Unfortunately, today's new developers are die-hard black boxers. They were taught that software is built by integrating Twilio with Mailchimp and deploying to Heroku. Furthermore today's new managers are black boxers as well; both towards the software their teams produce as well as the teams themselves.
How is anything else even possible? I spent eight years doing CPU development and even at the time I wouldn't say that I understood how CPUs worked. No one understands how an entire desktop or server CPU works today. They're too complicated. Back in grad school, I had a fairly good solid state & device physics background, stronger than most EEs. Ten years later, if I now want to understand how a modern transistor works, I expect it would take me 1-2 months to get a good high-level picture. And that's just the digital stuff -- I never had a good picture of how analog circuits work, and understanding that would take years.
In terms of complexity, the CPU is much less complex than the compiler or OS I use. For that matter, it's less complex than the browser I'm using to type this comment. If you don't believe that, look at the number of person years that goes into developing a CPU vs. the amount that's gone into any of those pieces of software. Relatively speaking, CPUs are simple. And they're still so complex that no human can understand them.
There's no way to understand the entire stack below you unless, maybe, you're doing materials science work and don't have anything else below you in the stack. And even then, "understand" is sort of an iffy term to use. When I was up to date in the area, there were a lot of open questions on phenomenon that worked but had no proven "why". While I haven't looked into it, it's a pretty safe bet that the total number of such mysteries has increased.
This isn't to say that people shouldn't develop some understanding of the building blocks they're using. Rather, understanding is a difference in degree, not a difference in kind. There's no such thing as understanding everything you use. There's just, at the margin, spending a bit more time on understanding components vs. spending a bit more time understanding how to use components.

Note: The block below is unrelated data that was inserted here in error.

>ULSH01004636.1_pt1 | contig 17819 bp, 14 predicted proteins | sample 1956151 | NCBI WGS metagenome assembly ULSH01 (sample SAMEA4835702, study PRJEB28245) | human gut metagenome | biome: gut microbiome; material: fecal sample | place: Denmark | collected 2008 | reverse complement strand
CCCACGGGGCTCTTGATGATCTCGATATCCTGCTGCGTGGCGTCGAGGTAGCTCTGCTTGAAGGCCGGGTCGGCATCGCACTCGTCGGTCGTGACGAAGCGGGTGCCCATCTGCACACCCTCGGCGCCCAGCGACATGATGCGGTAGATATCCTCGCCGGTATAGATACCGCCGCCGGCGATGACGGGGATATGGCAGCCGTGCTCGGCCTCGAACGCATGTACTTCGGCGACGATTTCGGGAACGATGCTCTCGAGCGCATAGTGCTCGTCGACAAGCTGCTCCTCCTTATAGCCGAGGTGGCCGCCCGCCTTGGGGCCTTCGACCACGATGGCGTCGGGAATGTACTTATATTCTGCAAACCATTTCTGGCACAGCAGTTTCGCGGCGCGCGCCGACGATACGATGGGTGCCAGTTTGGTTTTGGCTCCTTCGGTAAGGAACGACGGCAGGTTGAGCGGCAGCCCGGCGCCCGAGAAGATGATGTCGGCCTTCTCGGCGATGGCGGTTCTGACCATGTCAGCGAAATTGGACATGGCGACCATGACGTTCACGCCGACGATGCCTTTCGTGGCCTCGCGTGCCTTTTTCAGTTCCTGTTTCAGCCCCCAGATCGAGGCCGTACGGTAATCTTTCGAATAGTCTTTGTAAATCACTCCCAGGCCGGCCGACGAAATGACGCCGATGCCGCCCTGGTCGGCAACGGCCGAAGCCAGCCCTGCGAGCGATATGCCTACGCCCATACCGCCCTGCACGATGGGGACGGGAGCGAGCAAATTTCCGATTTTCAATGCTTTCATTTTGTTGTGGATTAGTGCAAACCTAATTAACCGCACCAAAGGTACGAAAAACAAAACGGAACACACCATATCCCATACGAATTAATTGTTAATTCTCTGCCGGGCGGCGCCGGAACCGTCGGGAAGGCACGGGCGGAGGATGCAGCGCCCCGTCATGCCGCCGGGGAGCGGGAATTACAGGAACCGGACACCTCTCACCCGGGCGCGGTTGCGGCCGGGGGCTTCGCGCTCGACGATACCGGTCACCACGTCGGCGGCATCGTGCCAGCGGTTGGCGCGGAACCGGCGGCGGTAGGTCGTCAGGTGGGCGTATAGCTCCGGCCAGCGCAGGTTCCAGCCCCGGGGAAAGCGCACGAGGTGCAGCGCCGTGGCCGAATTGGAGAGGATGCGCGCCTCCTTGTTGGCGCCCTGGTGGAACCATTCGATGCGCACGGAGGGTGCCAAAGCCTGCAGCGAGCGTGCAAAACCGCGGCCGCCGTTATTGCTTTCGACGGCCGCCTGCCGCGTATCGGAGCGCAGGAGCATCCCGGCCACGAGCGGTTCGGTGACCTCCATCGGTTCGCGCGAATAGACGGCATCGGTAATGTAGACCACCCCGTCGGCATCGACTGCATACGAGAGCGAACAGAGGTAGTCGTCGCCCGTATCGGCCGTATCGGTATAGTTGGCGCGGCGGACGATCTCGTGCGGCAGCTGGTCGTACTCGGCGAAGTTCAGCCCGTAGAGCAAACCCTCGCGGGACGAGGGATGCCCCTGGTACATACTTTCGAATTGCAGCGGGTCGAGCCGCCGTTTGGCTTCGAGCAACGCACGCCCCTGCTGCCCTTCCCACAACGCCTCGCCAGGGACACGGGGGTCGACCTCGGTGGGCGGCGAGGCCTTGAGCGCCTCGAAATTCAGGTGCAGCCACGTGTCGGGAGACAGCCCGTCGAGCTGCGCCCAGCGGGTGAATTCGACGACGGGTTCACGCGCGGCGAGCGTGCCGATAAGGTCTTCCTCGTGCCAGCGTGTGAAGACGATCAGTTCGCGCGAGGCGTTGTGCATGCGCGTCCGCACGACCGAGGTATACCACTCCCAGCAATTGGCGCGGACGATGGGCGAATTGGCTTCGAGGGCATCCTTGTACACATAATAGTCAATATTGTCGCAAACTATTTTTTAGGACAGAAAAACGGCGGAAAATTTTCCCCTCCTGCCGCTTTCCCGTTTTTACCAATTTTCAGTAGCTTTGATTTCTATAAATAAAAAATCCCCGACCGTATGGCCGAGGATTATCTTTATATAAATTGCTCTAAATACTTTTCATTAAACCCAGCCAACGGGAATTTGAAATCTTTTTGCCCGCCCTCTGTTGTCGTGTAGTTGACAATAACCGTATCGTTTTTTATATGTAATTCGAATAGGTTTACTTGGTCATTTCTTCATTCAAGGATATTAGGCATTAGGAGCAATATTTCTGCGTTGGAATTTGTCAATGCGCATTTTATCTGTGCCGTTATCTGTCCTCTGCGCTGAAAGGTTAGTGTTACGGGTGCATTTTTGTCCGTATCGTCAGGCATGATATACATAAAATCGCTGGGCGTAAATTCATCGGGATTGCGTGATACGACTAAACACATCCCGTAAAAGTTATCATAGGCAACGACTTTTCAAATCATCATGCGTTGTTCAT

Back when I was working on Motorola 68K processors and creating hardware drivers, learning to work with assembly helped me tremendously with basic principles like pointers/registers, stack/heap, memory-mapped IO, and so-forth. How the processor worked inside wasn't really the point; working with assembly made me a better C programmer.
The point isn't so much that you have to keep peeling back the layers of the onion so far that you can understand how the silicon is laid out, you just need to peel back a couple more layers than you're used to. If you're a Ruby programmer, for example, write a C extension. It'll be enlightening.
Thanks, this is just right. You don't have to meet the turtle on the bottom, but you should be acquainted with a few turtles down.
AWS abstracts out bare-metal through Xen, deployment images, the AWS control panel, its monitoring, and the fact that you can't physically grab and yank the server should you want to.
On bare metal, you've removed most of those layers, though you have the option of putting most of them back in. I find the head for AWS vs. bare-metal admin to be quite different. Being old school, I prefer metal.
It's glue between turtles all the way down.
(A problem now is that the glue is nonstandardised, and you've got vendor-specific glue, much of it with craptacular Web interfaces, at various levels. We used to have this in other parts of the stack, but they eventually got commoditised, and those particular layers went away. If you haven't done it before, crack open a Sendmail.cf file. If you have done it before, I'm truly sorry for the flashbacks.)
Sometimes it is better to build your software on the assumption that underlying technology is a provider of black boxed services, and that over time the way in which those services are provided might change.
Maybe I'm spent too much time hammering things together with C/C++, but this kind of mind set is really foreign to me O.o
Quick edit: Most of the dollars I've ever made are thanks to Rails. But I know how a computer works.